ARVO Announces Recipients of Genentech AMD Research Fellowships
Awardees advance future AMD research and treatments

Rockville, Md. The Association for Research in Vision and Ophthalmology (ARVO) today announced the recipients of the 2019 Genentech Age-Related Macular Degeneration (AMD) Research Fellowships. The two winners will each receive $40,000 to support a research project focused on an aspect of AMD. The 2019 winners are Kevin Schneider, PhD, Fellow at the Gavin Herbert Eye Institute (Basic) and Rosario Ferdnandez-Godino, PhD, investigator at Massachusetts Eye and Ear (Translational).

“With the aging of the population, the prevalence of age-related macular degeneration continues to rise, increasing the importance of better understanding the underlying causes of this condition and developing impactful new therapies,” said ARVO Foundation Board of Governors Chair Paul Sternberg, Jr., MD, FARVO. “We are proud to partner with Genentech each year to advance the treatment and care of AMD worldwide through the AMD research fellowships. We congratulate this year’s winners on their tremendous accomplishments in researching AMD.”

AMD is a disease of the macula, a small spot near the center of the retina. According to the National Eye Institute and the Center for Disease Control, AMD affects over 2 million people in the U.S. and is the third-leading cause of visual impairment, blinding 8.7% of those afflicted. While treatments have been developed to slow the disease, no advancements have been made that stop AMD or reverse its effects.

"This prestigious grant will greatly further my research and provide the opportunity for several impactful publications,” said Kevin Schneider, PhD. “It will allow me to gain recognition in the field of mitochondria, microRNA and AMD, and tremendously accelerate my career. I look forward to continuing my work studying AMD, and the experience provided through this grant will expand my knowledge and techniques in this exciting area of research."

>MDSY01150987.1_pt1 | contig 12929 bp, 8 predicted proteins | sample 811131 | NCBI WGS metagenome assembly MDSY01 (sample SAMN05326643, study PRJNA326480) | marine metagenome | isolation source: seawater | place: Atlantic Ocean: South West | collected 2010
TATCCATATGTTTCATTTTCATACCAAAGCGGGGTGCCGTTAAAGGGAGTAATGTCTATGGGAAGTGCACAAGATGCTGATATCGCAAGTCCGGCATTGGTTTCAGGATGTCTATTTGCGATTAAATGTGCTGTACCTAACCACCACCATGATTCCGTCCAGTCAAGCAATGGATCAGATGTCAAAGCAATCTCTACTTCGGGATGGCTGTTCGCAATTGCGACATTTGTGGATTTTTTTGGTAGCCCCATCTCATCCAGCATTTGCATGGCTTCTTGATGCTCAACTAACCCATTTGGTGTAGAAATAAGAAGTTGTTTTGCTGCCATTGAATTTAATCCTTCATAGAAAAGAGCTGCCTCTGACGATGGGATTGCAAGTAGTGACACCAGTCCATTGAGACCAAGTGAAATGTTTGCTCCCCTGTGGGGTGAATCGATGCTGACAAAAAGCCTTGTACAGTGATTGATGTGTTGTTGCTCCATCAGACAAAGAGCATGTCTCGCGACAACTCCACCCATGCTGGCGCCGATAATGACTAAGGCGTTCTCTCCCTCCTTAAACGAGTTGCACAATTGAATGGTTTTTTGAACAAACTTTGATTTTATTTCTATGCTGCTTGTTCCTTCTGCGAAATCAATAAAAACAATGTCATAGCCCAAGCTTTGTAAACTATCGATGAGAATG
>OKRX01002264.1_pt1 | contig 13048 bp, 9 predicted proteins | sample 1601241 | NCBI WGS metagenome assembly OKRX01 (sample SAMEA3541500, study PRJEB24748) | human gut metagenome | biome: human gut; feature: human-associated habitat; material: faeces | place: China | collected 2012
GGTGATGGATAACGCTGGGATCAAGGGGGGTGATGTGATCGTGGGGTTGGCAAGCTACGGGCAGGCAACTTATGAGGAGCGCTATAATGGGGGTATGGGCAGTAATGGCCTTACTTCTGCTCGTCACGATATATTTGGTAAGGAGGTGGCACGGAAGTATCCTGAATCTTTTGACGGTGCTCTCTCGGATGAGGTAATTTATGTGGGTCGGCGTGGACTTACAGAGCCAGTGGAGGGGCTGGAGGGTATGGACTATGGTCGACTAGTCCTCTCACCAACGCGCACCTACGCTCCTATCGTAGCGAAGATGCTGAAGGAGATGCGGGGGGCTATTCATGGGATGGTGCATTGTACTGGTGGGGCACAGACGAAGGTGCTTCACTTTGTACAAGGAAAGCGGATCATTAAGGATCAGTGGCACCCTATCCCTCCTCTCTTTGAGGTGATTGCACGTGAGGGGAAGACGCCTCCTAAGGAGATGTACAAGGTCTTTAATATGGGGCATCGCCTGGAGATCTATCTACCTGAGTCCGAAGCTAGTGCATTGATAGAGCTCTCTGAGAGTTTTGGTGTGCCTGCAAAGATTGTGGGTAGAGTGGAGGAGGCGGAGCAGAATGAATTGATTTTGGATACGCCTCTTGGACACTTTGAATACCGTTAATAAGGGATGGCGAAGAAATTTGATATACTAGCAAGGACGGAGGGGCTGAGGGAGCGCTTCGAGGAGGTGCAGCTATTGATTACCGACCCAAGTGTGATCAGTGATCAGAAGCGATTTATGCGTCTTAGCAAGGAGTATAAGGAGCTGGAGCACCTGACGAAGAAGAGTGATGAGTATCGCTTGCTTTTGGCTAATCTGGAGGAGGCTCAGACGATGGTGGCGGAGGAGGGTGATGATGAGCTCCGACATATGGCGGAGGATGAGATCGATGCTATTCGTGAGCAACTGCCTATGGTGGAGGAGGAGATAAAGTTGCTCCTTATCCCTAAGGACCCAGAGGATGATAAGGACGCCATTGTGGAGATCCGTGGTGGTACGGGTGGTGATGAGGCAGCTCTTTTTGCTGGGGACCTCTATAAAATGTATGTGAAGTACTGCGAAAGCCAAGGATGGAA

The Genentech AMD Research Fellowships are presented to researchers under 45 years old who have earned their degrees within 10 years of the application deadline. There are no geographical restrictions to the award, offering early-career scientists from around the globe the opportunity to fund their research.

Dr. Fernandez-Godino says, "This fund will help my research program to move forward. Specifically, I will perform some pilot experiments which results will be used as preliminary data to apply for NIH funding. This award will also promote my professional development by supporting my career as an independent investigator."

Applications for the 2020 Genentech AMD Research Fellowships open on July 1, 2019 and close on Sept. 1, 2019.

Kevin Schneider, PhD
Dr. Schneider’s research interests involve molecular pathways, and how changes in signaling pathways can drive biological changes. During graduate school at the University of California Irvine, Schneider studied the transcription factor Nrf2. He identified that Nrf2 deficient mice were protected against obesity, and that this protection came from an upregulation of metabolic genes within adipose tissue. In his postdoctoral training, working with Dr. Cristina Kenney at UCI, he has expanded upon his interest in molecular pathways, mitochondria, and aging. His current postdoctoral project involves studying the role of mitochondria in the development and progression of AM, and specifically, is focused on how mitochondria are able to alter nuclear gene expression and contribute to development and progression of AMD through regulation of microRNA.

Fernandez-Godino, PhD
For the past seven years, Dr. Fernandez-Godino has studied retinal pigment epithelium (RPE) function and pathology in order to understand the primary mechanisms that trigger basal deposit formation in macular degenerations. Using cell biology and genetic engineering tools, he developed cell-based models that recapitulate the RPE and Bruch's membrane pathology at early stages of AMD, including the formation of basal deposits and increased complement activation. His preliminary results show that the activation of the complement system seems to occur via tick-over, which makes this pathway a potential candidate to develop drugs for early AMD.

For more information about the Genentech AMD Research Fellowships, visit ARVO’s website.


ARVO: The Association for Research in Vision and Ophthalmology (ARVO) is the largest eye and vision research organization in the world. Members include nearly 12,000 eye and vision researchers from over 75 countries. ARVO advances research worldwide into understanding the visual system and preventing, treating and curing its disorders. Learn more at

ARVO Foundation: Established in 2001, the ARVO Foundation for Eye Research raises funds through partnerships, grants and sponsorships to support ARVO’s world-class education and career development resources for eye and vision researchers of all stages of career and education. Learn more at

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